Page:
It’s a hot day. But deep inside the Nisqually Community Forest, there’s no shortage of shade as my photographer and I work our way around skinny trees and toward a pair of researchers.
A familiar cracking and popping sound echoes around us as we walk over old branches that have fallen to the forest floor before it’s interrupted.
“All right, whatcha got,” calls out Sam Tharpgeorge, a researcher with Resilient Forestry.
Carson, a recent University of Washington graduate, and Tharpgeorge’s work partner, calls out from a distance between two trees and then scribbles down the information.
They’re plotting out trees inside the forest. The pair set up around a tree and begin to calculate the distance from a point they’ve plotted on a map and the trees themselves. The measurements include how wide each tree is, and how tall they are.
“This tree has a small basal scar,” explains Tharpgeorge as Carson types out notes and measurements in a tablet.
We’ve been led out into this area by Jeanette Dorner and Joe Kane -- the current and former executive directors of the Nisqually Land Trust. The measurements are part of a plan that will ultimately end with the nonprofit selling verified carbon credits to companies to raise funds to manage this land for years to come.
Carbon credits are a way for companies to compensate for the damage they do to the environment. Burning fossil fuels directly, or indirectly, adds greenhouse gases to the atmosphere. Having carbon credits is one way that companies attempt to offset their footprint. By measuring the amount of carbon the Nisqually Community Forest takes out of the air, the nonprofit can get verified in the form of “credits,” which can be sold to companies looking to clean up their portfolios as climate change becomes a bigger issue in today’s world.
“Land doesn’t take care of itself,” says Kane. “People think it does. It doesn’t. A carbon market is a great mechanism to cover that kind of cost.”
The goal of the Nisqually Land Trust is to acquire and manage critical lands to benefit the water, wildlife and people in the area.
One of the ways they’re trying to do that in the community forest is to purchase property that was once managed, such as a timber plantation -- to return it to what it once was. Selling carbon credit helps fund it. So does allowing specific trees to be harvested while leaving a majority of the forest intact.
Much of the land that’s been purchased by the land trust in recent years was heavily timbered in the past. Some portions were clear-cut, meaning no trees were left behind.
As the forest has regrown, it came back thick with trees battling for sunlight, blocking the bottom of the forest floor and leaving it nearly impossible for there to be smaller plants, which are needed for animals in the lower levels of the forest. As we drive up through more recently purchase sections of the forest, there are examples of it -- places where little light reaches the ground and tree limbs are dead from competing on top of one another.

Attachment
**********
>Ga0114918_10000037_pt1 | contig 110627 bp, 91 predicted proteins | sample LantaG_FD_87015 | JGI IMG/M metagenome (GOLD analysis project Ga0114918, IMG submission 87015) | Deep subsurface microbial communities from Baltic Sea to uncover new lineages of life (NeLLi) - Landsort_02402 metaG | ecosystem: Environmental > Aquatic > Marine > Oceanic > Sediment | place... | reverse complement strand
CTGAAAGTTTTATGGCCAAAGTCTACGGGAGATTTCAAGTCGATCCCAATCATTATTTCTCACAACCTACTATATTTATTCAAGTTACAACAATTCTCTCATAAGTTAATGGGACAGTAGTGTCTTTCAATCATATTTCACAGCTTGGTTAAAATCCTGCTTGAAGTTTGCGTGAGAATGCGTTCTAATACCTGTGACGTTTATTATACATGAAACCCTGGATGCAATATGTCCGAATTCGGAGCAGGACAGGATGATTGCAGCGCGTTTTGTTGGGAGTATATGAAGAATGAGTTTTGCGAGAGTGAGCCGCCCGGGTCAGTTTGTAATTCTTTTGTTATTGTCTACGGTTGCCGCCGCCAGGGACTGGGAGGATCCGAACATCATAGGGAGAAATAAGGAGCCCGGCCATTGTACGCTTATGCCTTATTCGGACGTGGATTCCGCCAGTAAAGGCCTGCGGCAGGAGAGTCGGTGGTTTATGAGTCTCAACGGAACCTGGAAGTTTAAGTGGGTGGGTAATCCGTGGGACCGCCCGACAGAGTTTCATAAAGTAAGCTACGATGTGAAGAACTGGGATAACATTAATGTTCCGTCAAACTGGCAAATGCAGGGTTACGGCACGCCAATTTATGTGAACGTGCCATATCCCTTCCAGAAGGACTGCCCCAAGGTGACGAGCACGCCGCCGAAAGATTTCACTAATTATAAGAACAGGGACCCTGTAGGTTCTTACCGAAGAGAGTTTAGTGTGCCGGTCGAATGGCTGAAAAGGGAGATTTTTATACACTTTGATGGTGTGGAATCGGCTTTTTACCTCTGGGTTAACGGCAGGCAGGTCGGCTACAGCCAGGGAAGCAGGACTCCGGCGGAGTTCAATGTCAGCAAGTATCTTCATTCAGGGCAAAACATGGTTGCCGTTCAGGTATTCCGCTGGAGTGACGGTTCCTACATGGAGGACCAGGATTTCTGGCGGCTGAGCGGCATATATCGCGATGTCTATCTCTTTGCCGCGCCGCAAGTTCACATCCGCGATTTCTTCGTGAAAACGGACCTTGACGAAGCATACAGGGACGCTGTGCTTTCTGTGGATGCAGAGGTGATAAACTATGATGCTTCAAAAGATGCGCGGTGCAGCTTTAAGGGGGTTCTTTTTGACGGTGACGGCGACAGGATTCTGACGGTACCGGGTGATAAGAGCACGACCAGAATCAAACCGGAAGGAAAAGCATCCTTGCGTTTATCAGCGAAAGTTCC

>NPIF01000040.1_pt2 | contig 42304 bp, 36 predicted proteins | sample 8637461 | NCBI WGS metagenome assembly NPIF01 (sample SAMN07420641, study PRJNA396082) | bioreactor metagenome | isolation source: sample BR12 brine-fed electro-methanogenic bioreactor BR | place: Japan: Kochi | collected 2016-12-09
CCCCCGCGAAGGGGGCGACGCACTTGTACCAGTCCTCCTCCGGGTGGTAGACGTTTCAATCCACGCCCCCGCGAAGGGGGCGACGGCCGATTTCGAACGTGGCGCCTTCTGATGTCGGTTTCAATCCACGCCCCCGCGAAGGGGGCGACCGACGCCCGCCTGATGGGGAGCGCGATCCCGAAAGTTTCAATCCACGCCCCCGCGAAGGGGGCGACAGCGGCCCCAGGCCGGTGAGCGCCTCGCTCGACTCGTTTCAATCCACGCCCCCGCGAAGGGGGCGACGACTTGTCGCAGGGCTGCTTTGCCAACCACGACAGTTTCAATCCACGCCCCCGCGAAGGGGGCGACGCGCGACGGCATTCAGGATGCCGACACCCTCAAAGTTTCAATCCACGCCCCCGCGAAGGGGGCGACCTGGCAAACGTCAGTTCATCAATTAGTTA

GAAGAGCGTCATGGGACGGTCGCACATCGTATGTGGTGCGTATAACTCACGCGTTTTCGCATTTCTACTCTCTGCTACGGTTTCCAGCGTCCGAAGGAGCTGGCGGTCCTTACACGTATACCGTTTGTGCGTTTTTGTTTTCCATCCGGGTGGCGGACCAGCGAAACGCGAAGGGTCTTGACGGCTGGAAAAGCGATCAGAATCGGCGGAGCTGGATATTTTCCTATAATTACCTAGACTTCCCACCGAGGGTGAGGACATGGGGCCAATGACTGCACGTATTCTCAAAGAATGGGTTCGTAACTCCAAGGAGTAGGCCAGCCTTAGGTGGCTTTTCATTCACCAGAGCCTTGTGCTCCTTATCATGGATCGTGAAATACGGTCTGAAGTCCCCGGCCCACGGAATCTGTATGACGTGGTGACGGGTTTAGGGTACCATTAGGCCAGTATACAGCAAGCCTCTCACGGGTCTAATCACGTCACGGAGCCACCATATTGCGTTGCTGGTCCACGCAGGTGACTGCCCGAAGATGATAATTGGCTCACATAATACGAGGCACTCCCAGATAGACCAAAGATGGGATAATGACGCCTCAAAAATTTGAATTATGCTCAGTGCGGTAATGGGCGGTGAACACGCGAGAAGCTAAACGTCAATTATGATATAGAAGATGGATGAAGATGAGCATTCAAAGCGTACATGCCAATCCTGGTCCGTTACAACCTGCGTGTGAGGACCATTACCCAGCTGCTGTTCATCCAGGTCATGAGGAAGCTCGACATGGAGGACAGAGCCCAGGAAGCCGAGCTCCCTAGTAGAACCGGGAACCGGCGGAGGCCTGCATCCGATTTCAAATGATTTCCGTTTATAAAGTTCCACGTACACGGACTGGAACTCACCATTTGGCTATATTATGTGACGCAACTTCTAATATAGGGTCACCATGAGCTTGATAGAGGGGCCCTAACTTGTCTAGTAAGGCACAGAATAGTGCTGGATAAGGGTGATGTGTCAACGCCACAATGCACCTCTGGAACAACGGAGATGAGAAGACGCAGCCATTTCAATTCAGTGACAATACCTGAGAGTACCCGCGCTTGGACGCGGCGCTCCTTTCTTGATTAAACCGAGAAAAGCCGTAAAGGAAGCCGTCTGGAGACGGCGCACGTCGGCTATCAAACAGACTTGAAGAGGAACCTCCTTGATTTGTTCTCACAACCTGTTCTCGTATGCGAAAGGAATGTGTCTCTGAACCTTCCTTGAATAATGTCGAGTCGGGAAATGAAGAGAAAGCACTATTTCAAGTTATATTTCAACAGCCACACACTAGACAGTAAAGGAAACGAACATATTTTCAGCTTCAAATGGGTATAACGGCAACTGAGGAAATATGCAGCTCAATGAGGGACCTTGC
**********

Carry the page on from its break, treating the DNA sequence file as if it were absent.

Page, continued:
Research done in this forest shows that younger, less mature trees require more water. Older trees are the opposite. They release water back into the ground during key parts of the year.
As Kane explains, by encouraging trees to mature more quickly, they can increase the streamflow in the watershed, which will help two types of critically endangered salmon in the region.
“By thinning out these dense forests, it springs the trees we leave behind,” says Kane. “They get older faster. They sequester more carbon. They control more water ... which is beneficial to our endangered species.”
In other words, helping the trees helps the salmon. Dorner goes a step further.
“Many people don’t understand that connection between the health of our community and the health of these wild places,” she says. “The tribes that have lived here since time immemorial -- they understood those connections, and they still understand those connections. They managed the landscape in a different way to make sure these connections were healthy.”
The community forest has been growing too. In the past year, a major land purchase was announced. Between the land trust and the community forest, more than 8,000 acres are now under their control.
There’s hope that by targeting land between a state forest and the national park, they can connect wildlife habitat to ensure the survival of various species -- not just by protecting the land. Also, the plan has been to slowly purchase connected land at higher and higher elevations, creating a path of retreat for animals as the climate changes.
It’s not cheap. And with timber prices soaring, there’s steep competition to get the land.
Dorner says she’s an optimist -- something that’s required in this line of work. It’s a daunting task: saving various species, ensuring a forest survives for a future generation and returning lands to practices that link back to the local Nisqually Tribe, long before Washington existed.
“That’s part of the reason we were created,” she says. “To work with the tribe to help take care of these special places so they can continue their tradition and their way of life.” In the end, that’s what this is about -- saving what we can. After all, climate change, species loss and the health of our streams are all connected in this forest.
Dorner may have a reason for her optimism too. The Nisqually Community Forest doesn’t stand alone anymore. In recent years, grant funding for these types of projects has been increasing and at least 20 similar community forests have now sprung up around Washington state.
©2021 Cox Media Group